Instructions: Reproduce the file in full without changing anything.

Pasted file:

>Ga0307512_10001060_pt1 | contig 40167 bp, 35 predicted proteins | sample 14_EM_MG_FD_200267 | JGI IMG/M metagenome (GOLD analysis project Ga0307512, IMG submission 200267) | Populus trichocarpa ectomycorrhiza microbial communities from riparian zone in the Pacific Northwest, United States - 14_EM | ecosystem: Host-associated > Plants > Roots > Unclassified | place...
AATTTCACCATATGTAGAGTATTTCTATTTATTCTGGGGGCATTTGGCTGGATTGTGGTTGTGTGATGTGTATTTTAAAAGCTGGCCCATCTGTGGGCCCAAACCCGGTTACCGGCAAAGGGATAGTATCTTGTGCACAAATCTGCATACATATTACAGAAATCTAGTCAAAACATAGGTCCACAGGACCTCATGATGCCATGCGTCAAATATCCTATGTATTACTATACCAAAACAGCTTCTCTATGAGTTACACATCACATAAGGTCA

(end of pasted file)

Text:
>Ga0307512_10001060_pt1 | contig 40167 bp, 35 predicted proteins | sample 14_EM_MG_FD_200267 | JGI IMG/M metagenome (GOLD analysis project Ga0307512, IMG submission 200267) | Populus trichocarpa ectomycorrhiza microbial communities from riparian zone in the Pacific Northwest, United States - 14_EM | ecosystem: Host-associated > Plants > Roots > Unclassified | place...
AATTTCACCATATGTAGAGTATTTCTATTTATTCTGGGGGCATTTGGCTGGATTGTGGTTGTGTGATGTGTATTTTAAAAGCTGGCCCATCTGTGGGCCCAAACCCGGTTACCGGCAAAGGGATAGTATCTTGTGCACAAATCTGCATACATATTACAGAAATCTAGTCAAAACATAGGTCCACAGGACCTCATGATGCCATGCGTCAAATATCCTATGTATTACTATACCAAAACAGCTTCTCTATGAGTTACACATCACATAAGGTCA